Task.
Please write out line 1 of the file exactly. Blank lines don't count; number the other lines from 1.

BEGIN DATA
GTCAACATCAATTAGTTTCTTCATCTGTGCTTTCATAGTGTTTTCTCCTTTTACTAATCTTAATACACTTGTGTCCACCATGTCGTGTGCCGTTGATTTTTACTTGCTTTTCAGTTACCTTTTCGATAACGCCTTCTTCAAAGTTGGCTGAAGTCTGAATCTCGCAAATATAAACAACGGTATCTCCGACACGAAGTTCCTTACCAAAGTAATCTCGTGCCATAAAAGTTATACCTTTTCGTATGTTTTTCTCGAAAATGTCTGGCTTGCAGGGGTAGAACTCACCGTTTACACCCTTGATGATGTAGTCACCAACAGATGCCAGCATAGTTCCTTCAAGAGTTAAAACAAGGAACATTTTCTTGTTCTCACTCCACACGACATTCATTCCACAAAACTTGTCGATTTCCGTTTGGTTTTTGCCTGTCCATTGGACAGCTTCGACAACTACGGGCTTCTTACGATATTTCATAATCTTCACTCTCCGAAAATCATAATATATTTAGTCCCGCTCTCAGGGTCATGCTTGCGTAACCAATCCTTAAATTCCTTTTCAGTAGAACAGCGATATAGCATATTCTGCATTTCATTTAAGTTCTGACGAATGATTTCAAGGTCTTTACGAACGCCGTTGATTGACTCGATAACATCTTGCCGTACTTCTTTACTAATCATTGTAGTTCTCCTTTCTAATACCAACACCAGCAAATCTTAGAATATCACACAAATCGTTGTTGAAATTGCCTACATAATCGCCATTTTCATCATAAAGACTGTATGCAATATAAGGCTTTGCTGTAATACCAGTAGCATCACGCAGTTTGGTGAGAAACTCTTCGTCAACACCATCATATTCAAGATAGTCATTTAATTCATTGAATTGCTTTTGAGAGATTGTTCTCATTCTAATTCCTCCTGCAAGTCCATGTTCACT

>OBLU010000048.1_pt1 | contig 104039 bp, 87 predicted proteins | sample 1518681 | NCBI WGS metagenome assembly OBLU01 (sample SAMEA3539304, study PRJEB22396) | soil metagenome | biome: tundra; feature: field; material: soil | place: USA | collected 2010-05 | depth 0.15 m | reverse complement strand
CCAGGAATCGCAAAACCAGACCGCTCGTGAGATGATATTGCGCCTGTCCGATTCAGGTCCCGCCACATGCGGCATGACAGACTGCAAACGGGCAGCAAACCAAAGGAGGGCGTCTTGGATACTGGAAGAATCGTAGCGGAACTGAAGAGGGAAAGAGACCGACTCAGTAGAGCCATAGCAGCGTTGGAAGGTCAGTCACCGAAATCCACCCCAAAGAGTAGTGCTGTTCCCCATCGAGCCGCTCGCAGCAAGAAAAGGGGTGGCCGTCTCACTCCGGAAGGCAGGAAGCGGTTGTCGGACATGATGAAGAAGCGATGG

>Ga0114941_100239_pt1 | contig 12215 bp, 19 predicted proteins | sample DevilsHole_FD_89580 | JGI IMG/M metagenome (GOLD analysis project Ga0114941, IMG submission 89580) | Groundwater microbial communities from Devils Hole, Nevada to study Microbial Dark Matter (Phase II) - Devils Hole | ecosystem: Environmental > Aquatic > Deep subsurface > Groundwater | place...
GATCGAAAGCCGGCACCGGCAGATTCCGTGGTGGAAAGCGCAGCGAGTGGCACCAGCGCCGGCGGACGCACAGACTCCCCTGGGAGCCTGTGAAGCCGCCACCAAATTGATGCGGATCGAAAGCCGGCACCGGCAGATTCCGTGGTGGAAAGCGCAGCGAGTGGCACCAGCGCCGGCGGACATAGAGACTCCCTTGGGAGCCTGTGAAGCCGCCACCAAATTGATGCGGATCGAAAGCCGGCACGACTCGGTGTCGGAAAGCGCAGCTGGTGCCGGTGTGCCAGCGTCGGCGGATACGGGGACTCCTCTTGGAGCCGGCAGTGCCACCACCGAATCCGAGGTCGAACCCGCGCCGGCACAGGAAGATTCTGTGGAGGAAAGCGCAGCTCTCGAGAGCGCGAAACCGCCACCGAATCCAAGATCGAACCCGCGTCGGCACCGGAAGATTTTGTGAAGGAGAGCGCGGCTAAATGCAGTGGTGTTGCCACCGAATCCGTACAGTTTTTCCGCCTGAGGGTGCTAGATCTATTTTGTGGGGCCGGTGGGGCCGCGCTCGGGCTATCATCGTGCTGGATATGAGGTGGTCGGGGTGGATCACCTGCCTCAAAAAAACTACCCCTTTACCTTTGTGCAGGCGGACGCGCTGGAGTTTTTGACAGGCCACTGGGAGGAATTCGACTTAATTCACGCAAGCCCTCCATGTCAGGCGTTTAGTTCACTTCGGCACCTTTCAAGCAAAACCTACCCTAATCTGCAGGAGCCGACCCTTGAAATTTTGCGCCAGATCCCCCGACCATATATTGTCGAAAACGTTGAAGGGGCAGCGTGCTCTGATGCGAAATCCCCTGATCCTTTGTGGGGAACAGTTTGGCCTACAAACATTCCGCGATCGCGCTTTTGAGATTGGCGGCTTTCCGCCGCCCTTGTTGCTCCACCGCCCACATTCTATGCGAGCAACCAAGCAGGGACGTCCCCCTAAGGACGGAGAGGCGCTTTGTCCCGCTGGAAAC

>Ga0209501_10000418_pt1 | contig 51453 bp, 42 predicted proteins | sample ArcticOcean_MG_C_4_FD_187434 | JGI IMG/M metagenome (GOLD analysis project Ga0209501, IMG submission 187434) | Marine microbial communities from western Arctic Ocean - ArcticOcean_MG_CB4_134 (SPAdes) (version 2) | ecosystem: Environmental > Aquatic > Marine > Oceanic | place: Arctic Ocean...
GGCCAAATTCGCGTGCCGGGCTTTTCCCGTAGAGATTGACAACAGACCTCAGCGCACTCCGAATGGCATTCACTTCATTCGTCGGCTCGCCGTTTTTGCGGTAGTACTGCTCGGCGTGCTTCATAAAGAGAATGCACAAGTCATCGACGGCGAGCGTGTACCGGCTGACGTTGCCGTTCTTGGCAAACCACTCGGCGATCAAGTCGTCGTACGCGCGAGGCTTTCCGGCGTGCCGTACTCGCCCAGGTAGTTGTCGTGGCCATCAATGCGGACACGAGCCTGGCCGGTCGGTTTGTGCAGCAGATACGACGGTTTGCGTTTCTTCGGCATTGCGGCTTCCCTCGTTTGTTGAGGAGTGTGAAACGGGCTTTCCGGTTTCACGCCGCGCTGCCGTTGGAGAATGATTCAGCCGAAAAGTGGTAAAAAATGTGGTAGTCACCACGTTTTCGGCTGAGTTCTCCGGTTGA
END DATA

GTCAACATCAATTAGTTTCTTCATCTGTGCTTTCATAGTGTTTTCTCCTTTTACTAATCTTAATACACTTGTGTCCACCATGTCGTGTGCCGTTGATTTTTACTTGCTTTTCAGTTACCTTTTCGATAACGCCTTCTTCAAAGTTGGCTGAAGTCTGAATCTCGCAAATATAAACAACGGTATCTCCGACACGAAGTTCCTTACCAAAGTAATCTCGTGCCATAAAAGTTATACCTTTTCGTATGTTTTTCTCGAAAATGTCTGGCTTGCAGGGGTAGAACTCACCGTTTACACCCTTGATGATGTAGTCACCAACAGATGCCAGCATAGTTCCTTCAAGAGTTAAAACAAGGAACATTTTCTTGTTCTCACTCCACACGACATTCATTCCACAAAACTTGTCGATTTCCGTTTGGTTTTTGCCTGTCCATTGGACAGCTTCGACAACTACGGGCTTCTTACGATATTTCATAATCTTCACTCTCCGAAAATCATAATATATTTAGTCCCGCTCTCAGGGTCATGCTTGCGTAACCAATCCTTAAATTCCTTTTCAGTAGAACAGCGATATAGCATATTCTGCATTTCATTTAAGTTCTGACGAATGATTTCAAGGTCTTTACGAACGCCGTTGATTGACTCGATAACATCTTGCCGTACTTCTTTACTAATCATTGTAGTTCTCCTTTCTAATACCAACACCAGCAAATCTTAGAATATCACACAAATCGTTGTTGAAATTGCCTACATAATCGCCATTTTCATCATAAAGACTGTATGCAATATAAGGCTTTGCTGTAATACCAGTAGCATCACGCAGTTTGGTGAGAAACTCTTCGTCAACACCATCATATTCAAGATAGTCATTTAATTCATTGAATTGCTTTTGAGAGATTGTTCTCATTCTAATTCCTCCTGCAAGTCCATGTTCACT